The service was impeccable—my ex and the Canadian writer, channeling  Hemingway, called the maître d’ “el gran maestro.” On one of my first meals there, the maître brought to the table for inspection a whole, glistening-fresh hake, about 1 ½ feet long, before returning it to the kitchen to be cooked a la vasca, Basque style, with white wine, asparagus, clams and parsley.

I hadn’t been back to the Mirlo Blanco in quite a few years—I rarely eat out except when I am travelling. But this week, what with that 50th anniversary and some friends visiting, it seemed like a good occasion.

Mirlo Blanco today. The restaurant is located in the central plaza of the village.
The Mirlo Blanco has changed very little in all those years. The matriarch, Doña Pía (from whom I cajoled recipes many years ago) is gone, as is el gran maestro. The second and third generations of the Auzmendi family run the establishment. The current maître, who, besides serving our lunch, kept a cozy fire burning nicely in the hearth, has been with the family for 38 years.

With some seasonal additions, the menu, too, was basically the same! The wonderful Basque fish soup (perfect on a chilly February day), merluza a la vasca, squid in black ink sauce, braised ox-tail, soufflé Gran Marnier, and, one of my favorite dishes, txangurro, a crab gratin served in the crab shell.

Crab meat with brandy-inflected sauce is baked in the crab shell.

Crab Gratin, Basque Style
Txangurro a la Vasca

Txangurro is the Basque name for spider crab (centolla in Spanish). It’s a good-sized crab whose shell is covered with knobby protuberances. One crab doesn’t really provide a lot of meat. So I use frozen or canned crab to extend the quantities. The recipe is my adaptation of the one I got from Doña Pía of the Mirlo Blanco. It’s baked in the crab shells (you can recycle shells). If you have not got shells, bake in individual ramekins.

Serves 4

¼ cup olive oil
2 ½ cups chopped onions (2 medium onions)
1 carrot, diced
2 cloves garlic, chopped
3 cups diced tomatoes
¼ cup brandy
½ cup dry Sherry
¼ cup crab broth
½ teaspoon pimentón (paprika)
Pinch of cayenne
½ teaspoon salt
2 tablespoons chopped parsley
1 bay leaf
2 cups drained, flaked crab meat
1 ½ cups day-old bread crumbs
1 tablespoon butter

Heat the oil in a deep skillet and sauté the onion, carrot and garlic for 5 minutes. Add the tomatoes and cook at a high heat 5 minutes more.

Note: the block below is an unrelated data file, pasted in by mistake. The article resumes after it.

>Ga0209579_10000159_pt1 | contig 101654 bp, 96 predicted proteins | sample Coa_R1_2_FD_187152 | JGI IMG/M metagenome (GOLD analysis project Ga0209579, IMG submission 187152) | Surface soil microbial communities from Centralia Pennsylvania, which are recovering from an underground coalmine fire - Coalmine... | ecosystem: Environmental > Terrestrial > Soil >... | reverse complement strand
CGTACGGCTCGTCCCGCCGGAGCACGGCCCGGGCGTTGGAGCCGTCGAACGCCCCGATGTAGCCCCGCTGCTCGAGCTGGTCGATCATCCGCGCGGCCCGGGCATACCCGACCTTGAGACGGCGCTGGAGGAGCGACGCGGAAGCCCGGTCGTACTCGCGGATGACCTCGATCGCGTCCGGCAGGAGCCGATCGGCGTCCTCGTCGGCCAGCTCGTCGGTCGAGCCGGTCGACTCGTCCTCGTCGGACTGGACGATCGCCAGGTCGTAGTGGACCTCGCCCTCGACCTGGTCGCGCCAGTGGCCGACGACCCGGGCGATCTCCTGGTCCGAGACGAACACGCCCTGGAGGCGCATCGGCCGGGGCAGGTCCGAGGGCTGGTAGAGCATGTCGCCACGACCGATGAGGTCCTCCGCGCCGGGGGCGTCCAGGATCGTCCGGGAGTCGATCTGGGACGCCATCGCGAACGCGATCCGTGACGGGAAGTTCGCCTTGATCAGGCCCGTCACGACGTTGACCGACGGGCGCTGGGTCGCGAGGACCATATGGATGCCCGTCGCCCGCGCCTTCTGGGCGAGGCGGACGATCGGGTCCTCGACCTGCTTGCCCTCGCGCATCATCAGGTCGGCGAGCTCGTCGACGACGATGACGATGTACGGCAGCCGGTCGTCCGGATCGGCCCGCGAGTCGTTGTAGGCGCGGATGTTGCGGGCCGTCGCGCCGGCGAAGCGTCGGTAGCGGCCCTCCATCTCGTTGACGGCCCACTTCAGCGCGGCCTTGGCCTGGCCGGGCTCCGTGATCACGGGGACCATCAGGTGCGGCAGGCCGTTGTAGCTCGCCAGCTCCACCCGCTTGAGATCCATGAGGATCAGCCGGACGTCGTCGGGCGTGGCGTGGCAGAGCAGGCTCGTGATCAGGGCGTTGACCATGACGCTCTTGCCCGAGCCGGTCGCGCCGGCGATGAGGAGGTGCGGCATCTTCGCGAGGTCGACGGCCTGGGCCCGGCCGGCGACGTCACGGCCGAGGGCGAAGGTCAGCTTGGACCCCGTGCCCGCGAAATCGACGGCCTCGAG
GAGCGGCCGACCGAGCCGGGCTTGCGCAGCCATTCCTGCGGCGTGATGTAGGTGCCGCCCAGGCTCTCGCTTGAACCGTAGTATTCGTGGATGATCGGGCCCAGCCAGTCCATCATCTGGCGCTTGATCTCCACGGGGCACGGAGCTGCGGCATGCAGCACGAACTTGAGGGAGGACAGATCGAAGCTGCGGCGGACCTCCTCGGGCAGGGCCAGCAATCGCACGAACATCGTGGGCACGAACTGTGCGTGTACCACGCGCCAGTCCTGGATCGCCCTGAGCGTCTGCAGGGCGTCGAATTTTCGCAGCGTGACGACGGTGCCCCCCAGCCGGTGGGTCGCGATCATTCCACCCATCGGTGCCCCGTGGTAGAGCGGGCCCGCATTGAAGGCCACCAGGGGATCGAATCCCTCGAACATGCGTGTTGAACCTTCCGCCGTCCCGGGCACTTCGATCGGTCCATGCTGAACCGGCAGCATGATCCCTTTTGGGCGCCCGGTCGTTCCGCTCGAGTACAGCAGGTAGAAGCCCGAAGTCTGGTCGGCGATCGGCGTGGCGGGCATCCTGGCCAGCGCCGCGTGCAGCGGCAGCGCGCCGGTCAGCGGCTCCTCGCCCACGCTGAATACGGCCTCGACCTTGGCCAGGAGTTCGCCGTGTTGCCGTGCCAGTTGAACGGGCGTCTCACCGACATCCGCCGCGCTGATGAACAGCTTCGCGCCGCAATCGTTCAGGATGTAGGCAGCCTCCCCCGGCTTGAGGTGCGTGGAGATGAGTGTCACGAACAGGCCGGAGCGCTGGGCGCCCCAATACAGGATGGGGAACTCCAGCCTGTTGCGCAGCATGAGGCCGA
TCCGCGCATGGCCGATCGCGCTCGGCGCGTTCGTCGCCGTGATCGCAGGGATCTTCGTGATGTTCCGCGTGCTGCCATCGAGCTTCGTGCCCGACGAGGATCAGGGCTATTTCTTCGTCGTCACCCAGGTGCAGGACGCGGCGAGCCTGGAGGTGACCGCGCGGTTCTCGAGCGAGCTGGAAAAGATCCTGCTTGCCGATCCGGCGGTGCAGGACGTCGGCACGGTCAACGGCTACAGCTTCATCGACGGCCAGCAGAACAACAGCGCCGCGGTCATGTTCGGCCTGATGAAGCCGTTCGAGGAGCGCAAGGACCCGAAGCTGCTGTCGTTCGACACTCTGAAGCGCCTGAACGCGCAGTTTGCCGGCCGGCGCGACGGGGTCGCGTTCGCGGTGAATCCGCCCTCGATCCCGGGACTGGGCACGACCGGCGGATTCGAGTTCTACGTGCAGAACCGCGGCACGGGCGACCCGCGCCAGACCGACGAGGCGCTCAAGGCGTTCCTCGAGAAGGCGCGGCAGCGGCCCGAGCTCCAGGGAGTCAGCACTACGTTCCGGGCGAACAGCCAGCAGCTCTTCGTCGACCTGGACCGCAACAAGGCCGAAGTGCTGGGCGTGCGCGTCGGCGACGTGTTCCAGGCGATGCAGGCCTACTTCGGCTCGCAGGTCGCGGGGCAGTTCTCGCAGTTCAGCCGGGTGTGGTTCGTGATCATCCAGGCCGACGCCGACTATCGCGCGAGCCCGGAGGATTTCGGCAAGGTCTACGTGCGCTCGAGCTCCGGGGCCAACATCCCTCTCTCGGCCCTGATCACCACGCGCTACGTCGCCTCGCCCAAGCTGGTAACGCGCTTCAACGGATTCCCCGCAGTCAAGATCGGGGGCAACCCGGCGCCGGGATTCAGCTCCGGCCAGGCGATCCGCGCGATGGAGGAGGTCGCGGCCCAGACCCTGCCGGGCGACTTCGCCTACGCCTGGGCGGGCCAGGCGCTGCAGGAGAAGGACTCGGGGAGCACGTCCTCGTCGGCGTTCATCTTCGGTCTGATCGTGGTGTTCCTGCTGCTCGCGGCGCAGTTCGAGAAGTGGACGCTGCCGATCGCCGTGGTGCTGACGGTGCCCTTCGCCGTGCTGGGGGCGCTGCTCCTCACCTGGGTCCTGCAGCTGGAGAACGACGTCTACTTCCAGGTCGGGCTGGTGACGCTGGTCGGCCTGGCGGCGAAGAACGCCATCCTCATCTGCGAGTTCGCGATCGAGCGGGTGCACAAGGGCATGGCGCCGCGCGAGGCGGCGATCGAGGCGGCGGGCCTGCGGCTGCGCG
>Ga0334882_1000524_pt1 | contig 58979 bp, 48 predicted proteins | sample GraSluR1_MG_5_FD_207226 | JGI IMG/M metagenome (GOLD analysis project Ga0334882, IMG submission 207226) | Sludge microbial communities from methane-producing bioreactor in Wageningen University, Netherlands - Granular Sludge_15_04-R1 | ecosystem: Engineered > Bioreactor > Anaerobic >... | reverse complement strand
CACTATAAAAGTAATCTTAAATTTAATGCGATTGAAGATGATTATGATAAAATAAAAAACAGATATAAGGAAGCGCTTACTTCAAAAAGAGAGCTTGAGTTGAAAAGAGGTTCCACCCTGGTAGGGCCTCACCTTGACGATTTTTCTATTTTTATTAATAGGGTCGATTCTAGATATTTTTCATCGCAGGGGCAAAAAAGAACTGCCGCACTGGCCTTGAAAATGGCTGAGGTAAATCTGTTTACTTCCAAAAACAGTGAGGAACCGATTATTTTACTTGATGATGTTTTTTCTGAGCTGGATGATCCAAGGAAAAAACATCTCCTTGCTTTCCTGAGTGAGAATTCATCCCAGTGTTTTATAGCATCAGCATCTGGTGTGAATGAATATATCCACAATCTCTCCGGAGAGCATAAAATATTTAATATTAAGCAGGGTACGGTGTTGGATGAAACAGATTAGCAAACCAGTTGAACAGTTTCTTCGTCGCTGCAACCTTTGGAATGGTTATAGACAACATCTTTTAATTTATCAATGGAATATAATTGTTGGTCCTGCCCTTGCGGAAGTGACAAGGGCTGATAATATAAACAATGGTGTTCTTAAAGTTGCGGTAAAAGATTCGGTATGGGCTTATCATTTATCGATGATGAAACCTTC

Add 3 tablespoons of the brandy, Sherry, liquid drained from the crabs, pimentón, salt, parsley and bay leaf. Bring to a boil, then simmer the sauce for 40 minutes.

Discard the bay leaf. Purée the sauce in a blender, then sieve it. Return the sauce to the pan and stir in the crab meat. Add remaining brandy. Cook 5 minutes.

Preheat oven to 400º.

Spoon the mixture into the crab shells or oiled ramekins. Sprinkle the tops with bread crumbs and dot with butter. Bake until the top is lightly golden, about 20 minutes.

Chef Lars Kronmark samples Orange and Cod Salad, an Andalusian entree on the menu.

Mirlo Blanco web page here.

Other recipes:
Basque-style hake:
Basque fish soup:
Squid in its own ink:
Orange-cod salad:

Sunday, February 14, 2016


Mira, que fresco,” said my favorite fishmonger, pointing to a slimy heap of octopuses on the counter. “Están casi vivos.” They’re almost alive. She pointed out the fresh-from-the-sea color, a mottled dun. Did the beast just blink?

“So, how do I prepare it?” I asked. Best way, she said, is to put it in the freezer for three days. Thaw, then wash well and cook in a big pot of water. Remove the innards from the creature after it’s been cooked.  OK, I can do that. I brought home a specimen weighing almost 1 ½ kilos (3 pounds).

Pulpo--fresh, uncooked octopus.

Octopus can be tough and rubbery. That’s why, freshly caught, it’s customary to beat it against the rocks to tenderize the flesh. Freezing breaks down the tissue fibers in the same manner—an easy tenderizing process.

And, cooking  before removing viscera avoids the “yuck” factor. Before cooking, the thawed octopus should be thoroughly washed in running water, paying special attention to cleaning grit out of the suckers.

Oh, by the way, the octopus has eight “arms,” not tentacles. Arms have suckers on their whole length, tentacles only on the ends.

The octopus has all its stuff—brains, heart(s), stomach, gonads—inside the globular head. This can be cleaned out either before or after cooking.

I cooked the octopus in the Spanish way—lowering it into boiling water three times before dropping it into the pot to cook. The initial hot water dip causes the appendages to curl and the skin to tighten so that it is less likely to split during cooking.

Figure about 10 minutes per pound cooking time. Test after 20 minutes by probing the thick part of a tentacle with a skewer. The octopus is done when the skewer easily pierces the flesh. If not tender, cook 5 minutes more and test again. My 3-pounder needed 25 minutes.

Remove the pot from the heat and leave the octopus in the cooking liquid for 20 minutes before draining. (If desired, the flavorful cooking liquid can be stored in freezer for other uses, such as cooking rice or fish soup.)

Cooked octopus. Eight "arms" and a globular head. Hole in the middle is its mouth.

When the octopus is cool enough to handle, use kitchen scissors to cut off the arms/tentacles. Cut them into bite-sized pieces. Cut out the eyes and discard them. Remove the beak—a hard bit in that hole in the center of the arms (yes, that’s its mouth). Turn the head inside-out. Discard all the viscera inside the head. If desired, pull off the outer skin and gelatinous layer just beneath the skin of the head pouch and discard them. Cut the flesh into bite-sized pieces.
Use scissors to cut into bite-size pieces.

The octopus is now ready to prepare in any recipe. It can be sautéed, grilled, stewed, mixed in a salad such as Andalusian pipirrana. I usually make a simple Galician dish with pimentón (paprika), olive oil and potatoes boiled in the cooking water.

But today I made pulpo in the manner I learned from my consuegra, Juana, my son Daniel’s mother-in-law. It’s one of our grandson Lucas’s favorite dishes.